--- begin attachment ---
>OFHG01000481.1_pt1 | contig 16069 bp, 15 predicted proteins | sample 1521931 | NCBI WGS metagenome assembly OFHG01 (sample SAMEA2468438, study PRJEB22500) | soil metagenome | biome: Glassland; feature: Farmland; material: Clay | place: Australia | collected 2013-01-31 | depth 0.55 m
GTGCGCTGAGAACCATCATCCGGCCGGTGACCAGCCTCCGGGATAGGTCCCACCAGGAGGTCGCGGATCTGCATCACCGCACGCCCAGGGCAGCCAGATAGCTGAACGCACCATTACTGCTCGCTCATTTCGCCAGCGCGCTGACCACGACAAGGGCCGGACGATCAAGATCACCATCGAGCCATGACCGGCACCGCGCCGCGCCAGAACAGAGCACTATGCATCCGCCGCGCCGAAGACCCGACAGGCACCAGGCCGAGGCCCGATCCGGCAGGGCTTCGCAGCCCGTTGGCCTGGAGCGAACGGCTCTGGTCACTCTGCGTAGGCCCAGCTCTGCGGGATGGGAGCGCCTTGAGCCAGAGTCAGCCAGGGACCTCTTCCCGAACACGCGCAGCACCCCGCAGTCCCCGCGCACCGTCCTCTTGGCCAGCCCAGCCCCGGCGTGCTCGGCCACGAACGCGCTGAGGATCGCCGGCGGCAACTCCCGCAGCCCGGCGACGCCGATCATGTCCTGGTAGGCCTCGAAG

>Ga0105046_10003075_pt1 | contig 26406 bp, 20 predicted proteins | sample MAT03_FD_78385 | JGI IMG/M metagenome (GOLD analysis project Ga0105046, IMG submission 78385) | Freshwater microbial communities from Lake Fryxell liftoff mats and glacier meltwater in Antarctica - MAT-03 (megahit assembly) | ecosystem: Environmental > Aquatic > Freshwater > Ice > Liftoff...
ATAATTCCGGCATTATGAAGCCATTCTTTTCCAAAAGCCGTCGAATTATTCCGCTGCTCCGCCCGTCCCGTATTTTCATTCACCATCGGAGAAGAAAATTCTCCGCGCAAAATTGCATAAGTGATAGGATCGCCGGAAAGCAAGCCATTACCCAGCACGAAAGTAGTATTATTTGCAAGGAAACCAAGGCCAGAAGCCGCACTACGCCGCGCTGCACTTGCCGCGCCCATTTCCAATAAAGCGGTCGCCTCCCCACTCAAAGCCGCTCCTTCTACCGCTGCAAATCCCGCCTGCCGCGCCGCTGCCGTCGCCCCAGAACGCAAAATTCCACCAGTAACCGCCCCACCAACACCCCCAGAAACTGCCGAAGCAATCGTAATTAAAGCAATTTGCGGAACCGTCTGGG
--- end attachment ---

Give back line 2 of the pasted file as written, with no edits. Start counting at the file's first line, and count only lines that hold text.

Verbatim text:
GTGCGCTGAGAACCATCATCCGGCCGGTGACCAGCCTCCGGGATAGGTCCCACCAGGAGGTCGCGGATCTGCATCACCGCACGCCCAGGGCAGCCAGATAGCTGAACGCACCATTACTGCTCGCTCATTTCGCCAGCGCGCTGACCACGACAAGGGCCGGACGATCAAGATCACCATCGAGCCATGACCGGCACCGCGCCGCGCCAGAACAGAGCACTATGCATCCGCCGCGCCGAAGACCCGACAGGCACCAGGCCGAGGCCCGATCCGGCAGGGCTTCGCAGCCCGTTGGCCTGGAGCGAACGGCTCTGGTCACTCTGCGTAGGCCCAGCTCTGCGGGATGGGAGCGCCTTGAGCCAGAGTCAGCCAGGGACCTCTTCCCGAACACGCGCAGCACCCCGCAGTCCCCGCGCACCGTCCTCTTGGCCAGCCCAGCCCCGGCGTGCTCGGCCACGAACGCGCTGAGGATCGCCGGCGGCAACTCCCGCAGCCCGGCGACGCCGATCATGTCCTGGTAGGCCTCGAAG